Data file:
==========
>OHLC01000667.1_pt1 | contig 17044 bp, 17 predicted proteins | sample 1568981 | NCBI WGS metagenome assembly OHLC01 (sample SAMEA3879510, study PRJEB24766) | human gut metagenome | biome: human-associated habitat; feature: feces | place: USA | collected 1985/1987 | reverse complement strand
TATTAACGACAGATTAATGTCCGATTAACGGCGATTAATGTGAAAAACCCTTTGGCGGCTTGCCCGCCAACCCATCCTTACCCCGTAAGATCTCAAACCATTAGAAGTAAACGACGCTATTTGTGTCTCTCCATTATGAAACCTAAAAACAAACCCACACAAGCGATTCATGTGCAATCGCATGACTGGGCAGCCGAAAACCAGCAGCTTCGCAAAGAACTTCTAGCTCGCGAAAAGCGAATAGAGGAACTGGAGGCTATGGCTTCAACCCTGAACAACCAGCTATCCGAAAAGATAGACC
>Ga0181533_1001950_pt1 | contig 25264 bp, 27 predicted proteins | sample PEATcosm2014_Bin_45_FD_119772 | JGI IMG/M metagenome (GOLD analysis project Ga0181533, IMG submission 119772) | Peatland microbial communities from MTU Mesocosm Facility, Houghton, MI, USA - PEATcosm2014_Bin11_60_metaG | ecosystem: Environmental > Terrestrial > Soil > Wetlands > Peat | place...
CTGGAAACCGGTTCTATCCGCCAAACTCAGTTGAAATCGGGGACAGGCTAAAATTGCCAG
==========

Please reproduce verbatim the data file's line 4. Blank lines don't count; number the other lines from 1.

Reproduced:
CTGGAAACCGGTTCTATCCGCCAAACTCAGTTGAAATCGGGGACAGGCTAAAATTGCCAG